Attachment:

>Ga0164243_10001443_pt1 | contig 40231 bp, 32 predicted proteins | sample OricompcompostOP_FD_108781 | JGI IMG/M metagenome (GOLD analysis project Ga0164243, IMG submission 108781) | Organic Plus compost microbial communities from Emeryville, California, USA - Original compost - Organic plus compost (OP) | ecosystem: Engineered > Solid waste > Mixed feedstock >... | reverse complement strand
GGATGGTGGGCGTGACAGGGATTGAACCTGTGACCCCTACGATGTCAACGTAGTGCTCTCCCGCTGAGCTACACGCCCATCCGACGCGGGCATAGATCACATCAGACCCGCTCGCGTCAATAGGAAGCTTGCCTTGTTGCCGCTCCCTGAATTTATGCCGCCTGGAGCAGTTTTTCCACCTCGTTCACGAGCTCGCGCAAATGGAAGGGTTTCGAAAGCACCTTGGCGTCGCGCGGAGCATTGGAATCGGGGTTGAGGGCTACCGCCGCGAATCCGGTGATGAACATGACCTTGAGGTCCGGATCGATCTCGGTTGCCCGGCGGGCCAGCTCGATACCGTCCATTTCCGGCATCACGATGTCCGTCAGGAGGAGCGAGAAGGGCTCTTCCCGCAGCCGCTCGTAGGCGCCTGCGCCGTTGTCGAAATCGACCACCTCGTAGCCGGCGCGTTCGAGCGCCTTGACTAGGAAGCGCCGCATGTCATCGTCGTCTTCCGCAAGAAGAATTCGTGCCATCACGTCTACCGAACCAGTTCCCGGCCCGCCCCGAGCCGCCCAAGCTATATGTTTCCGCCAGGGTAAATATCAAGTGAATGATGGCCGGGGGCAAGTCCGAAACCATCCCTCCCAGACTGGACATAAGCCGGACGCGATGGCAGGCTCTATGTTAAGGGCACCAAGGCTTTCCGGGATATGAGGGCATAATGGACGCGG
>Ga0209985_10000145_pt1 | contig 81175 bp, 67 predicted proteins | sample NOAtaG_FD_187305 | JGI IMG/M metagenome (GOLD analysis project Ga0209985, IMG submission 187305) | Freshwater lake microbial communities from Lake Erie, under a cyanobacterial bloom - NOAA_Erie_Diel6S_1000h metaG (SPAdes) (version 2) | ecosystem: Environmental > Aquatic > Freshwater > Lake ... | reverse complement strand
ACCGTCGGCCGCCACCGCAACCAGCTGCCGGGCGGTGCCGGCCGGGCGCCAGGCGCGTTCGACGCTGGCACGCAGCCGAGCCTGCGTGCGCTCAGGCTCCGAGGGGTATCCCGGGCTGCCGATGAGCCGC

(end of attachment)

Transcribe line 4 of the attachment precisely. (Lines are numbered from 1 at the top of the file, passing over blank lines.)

ACCGTCGGCCGCCACCGCAACCAGCTGCCGGGCGGTGCCGGCCGGGCGCCAGGCGCGTTCGACGCTGGCACGCAGCCGAGCCTGCGTGCGCTCAGGCTCCGAGGGGTATCCCGGGCTGCCGATGAGCCGC